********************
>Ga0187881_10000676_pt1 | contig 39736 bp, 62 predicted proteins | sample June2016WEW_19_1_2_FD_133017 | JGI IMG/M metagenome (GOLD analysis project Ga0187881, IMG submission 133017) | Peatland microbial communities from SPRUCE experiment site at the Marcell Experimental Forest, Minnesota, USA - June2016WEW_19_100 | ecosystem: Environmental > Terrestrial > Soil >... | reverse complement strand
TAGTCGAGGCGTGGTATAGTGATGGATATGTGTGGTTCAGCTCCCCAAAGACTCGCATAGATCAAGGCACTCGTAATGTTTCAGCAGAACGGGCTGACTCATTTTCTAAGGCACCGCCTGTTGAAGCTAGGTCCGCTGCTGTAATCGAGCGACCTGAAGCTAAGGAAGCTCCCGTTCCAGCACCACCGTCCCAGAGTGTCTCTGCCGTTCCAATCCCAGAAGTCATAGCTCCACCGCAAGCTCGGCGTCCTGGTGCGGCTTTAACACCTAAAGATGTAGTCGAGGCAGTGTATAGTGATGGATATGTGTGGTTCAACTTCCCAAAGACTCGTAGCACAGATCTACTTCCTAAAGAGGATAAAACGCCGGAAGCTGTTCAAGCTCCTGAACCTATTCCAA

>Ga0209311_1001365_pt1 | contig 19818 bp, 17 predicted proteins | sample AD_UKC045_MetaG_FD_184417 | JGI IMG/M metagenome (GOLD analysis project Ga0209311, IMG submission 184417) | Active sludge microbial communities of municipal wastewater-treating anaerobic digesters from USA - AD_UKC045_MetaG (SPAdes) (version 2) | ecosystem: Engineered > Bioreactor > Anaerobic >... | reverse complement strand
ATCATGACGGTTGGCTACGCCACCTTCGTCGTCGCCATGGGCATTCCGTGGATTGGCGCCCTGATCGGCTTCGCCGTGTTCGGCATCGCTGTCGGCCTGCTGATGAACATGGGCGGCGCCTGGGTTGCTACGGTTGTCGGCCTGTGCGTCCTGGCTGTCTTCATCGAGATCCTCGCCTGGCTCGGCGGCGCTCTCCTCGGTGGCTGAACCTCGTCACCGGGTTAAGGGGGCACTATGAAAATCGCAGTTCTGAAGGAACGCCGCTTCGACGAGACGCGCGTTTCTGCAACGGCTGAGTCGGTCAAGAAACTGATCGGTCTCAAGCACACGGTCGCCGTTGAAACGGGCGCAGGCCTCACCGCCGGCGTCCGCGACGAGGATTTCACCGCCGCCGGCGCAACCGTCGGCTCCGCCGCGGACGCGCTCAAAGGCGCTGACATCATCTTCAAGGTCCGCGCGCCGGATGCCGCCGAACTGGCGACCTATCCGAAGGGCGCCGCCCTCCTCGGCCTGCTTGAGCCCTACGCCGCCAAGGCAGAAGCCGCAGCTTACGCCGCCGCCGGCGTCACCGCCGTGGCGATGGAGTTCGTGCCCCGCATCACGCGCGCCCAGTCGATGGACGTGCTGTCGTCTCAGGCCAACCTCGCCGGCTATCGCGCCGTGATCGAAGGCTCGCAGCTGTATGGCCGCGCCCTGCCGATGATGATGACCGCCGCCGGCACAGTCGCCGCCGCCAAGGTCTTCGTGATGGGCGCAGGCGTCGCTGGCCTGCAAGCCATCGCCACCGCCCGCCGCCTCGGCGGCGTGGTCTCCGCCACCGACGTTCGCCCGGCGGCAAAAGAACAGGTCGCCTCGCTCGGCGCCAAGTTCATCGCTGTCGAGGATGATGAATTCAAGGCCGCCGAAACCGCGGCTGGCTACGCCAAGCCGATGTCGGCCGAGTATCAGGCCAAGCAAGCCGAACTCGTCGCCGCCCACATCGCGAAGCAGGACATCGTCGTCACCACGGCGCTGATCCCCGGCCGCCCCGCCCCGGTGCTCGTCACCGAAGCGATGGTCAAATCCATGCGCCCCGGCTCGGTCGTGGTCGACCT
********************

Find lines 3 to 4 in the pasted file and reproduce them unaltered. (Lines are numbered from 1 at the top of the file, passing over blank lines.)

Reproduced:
>Ga0209311_1001365_pt1 | contig 19818 bp, 17 predicted proteins | sample AD_UKC045_MetaG_FD_184417 | JGI IMG/M metagenome (GOLD analysis project Ga0209311, IMG submission 184417) | Active sludge microbial communities of municipal wastewater-treating anaerobic digesters from USA - AD_UKC045_MetaG (SPAdes) (version 2) | ecosystem: Engineered > Bioreactor > Anaerobic >... | reverse complement strand
ATCATGACGGTTGGCTACGCCACCTTCGTCGTCGCCATGGGCATTCCGTGGATTGGCGCCCTGATCGGCTTCGCCGTGTTCGGCATCGCTGTCGGCCTGCTGATGAACATGGGCGGCGCCTGGGTTGCTACGGTTGTCGGCCTGTGCGTCCTGGCTGTCTTCATCGAGATCCTCGCCTGGCTCGGCGGCGCTCTCCTCGGTGGCTGAACCTCGTCACCGGGTTAAGGGGGCACTATGAAAATCGCAGTTCTGAAGGAACGCCGCTTCGACGAGACGCGCGTTTCTGCAACGGCTGAGTCGGTCAAGAAACTGATCGGTCTCAAGCACACGGTCGCCGTTGAAACGGGCGCAGGCCTCACCGCCGGCGTCCGCGACGAGGATTTCACCGCCGCCGGCGCAACCGTCGGCTCCGCCGCGGACGCGCTCAAAGGCGCTGACATCATCTTCAAGGTCCGCGCGCCGGATGCCGCCGAACTGGCGACCTATCCGAAGGGCGCCGCCCTCCTCGGCCTGCTTGAGCCCTACGCCGCCAAGGCAGAAGCCGCAGCTTACGCCGCCGCCGGCGTCACCGCCGTGGCGATGGAGTTCGTGCCCCGCATCACGCGCGCCCAGTCGATGGACGTGCTGTCGTCTCAGGCCAACCTCGCCGGCTATCGCGCCGTGATCGAAGGCTCGCAGCTGTATGGCCGCGCCCTGCCGATGATGATGACCGCCGCCGGCACAGTCGCCGCCGCCAAGGTCTTCGTGATGGGCGCAGGCGTCGCTGGCCTGCAAGCCATCGCCACCGCCCGCCGCCTCGGCGGCGTGGTCTCCGCCACCGACGTTCGCCCGGCGGCAAAAGAACAGGTCGCCTCGCTCGGCGCCAAGTTCATCGCTGTCGAGGATGATGAATTCAAGGCCGCCGAAACCGCGGCTGGCTACGCCAAGCCGATGTCGGCCGAGTATCAGGCCAAGCAAGCCGAACTCGTCGCCGCCCACATCGCGAAGCAGGACATCGTCGTCACCACGGCGCTGATCCCCGGCCGCCCCGCCCCGGTGCTCGTCACCGAAGCGATGGTCAAATCCATGCGCCCCGGCTCGGTCGTGGTCGACCT